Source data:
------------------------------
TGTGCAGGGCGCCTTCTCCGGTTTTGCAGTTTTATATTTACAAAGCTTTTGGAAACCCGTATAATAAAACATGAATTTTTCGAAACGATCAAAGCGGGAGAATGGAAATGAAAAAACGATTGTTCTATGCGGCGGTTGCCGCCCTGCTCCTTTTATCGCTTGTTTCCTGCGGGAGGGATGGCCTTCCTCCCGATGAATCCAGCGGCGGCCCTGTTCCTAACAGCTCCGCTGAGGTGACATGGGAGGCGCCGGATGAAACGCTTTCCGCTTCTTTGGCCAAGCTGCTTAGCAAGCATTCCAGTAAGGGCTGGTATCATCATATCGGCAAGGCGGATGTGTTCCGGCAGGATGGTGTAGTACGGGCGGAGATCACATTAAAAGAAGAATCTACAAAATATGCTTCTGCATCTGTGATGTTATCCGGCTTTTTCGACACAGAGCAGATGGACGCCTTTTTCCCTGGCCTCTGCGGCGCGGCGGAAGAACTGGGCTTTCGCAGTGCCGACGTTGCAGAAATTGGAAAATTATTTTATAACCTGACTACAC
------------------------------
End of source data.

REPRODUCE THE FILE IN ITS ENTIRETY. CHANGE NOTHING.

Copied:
TGTGCAGGGCGCCTTCTCCGGTTTTGCAGTTTTATATTTACAAAGCTTTTGGAAACCCGTATAATAAAACATGAATTTTTCGAAACGATCAAAGCGGGAGAATGGAAATGAAAAAACGATTGTTCTATGCGGCGGTTGCCGCCCTGCTCCTTTTATCGCTTGTTTCCTGCGGGAGGGATGGCCTTCCTCCCGATGAATCCAGCGGCGGCCCTGTTCCTAACAGCTCCGCTGAGGTGACATGGGAGGCGCCGGATGAAACGCTTTCCGCTTCTTTGGCCAAGCTGCTTAGCAAGCATTCCAGTAAGGGCTGGTATCATCATATCGGCAAGGCGGATGTGTTCCGGCAGGATGGTGTAGTACGGGCGGAGATCACATTAAAAGAAGAATCTACAAAATATGCTTCTGCATCTGTGATGTTATCCGGCTTTTTCGACACAGAGCAGATGGACGCCTTTTTCCCTGGCCTCTGCGGCGCGGCGGAAGAACTGGGCTTTCGCAGTGCCGACGTTGCAGAAATTGGAAAATTATTTTATAACCTGACTACAC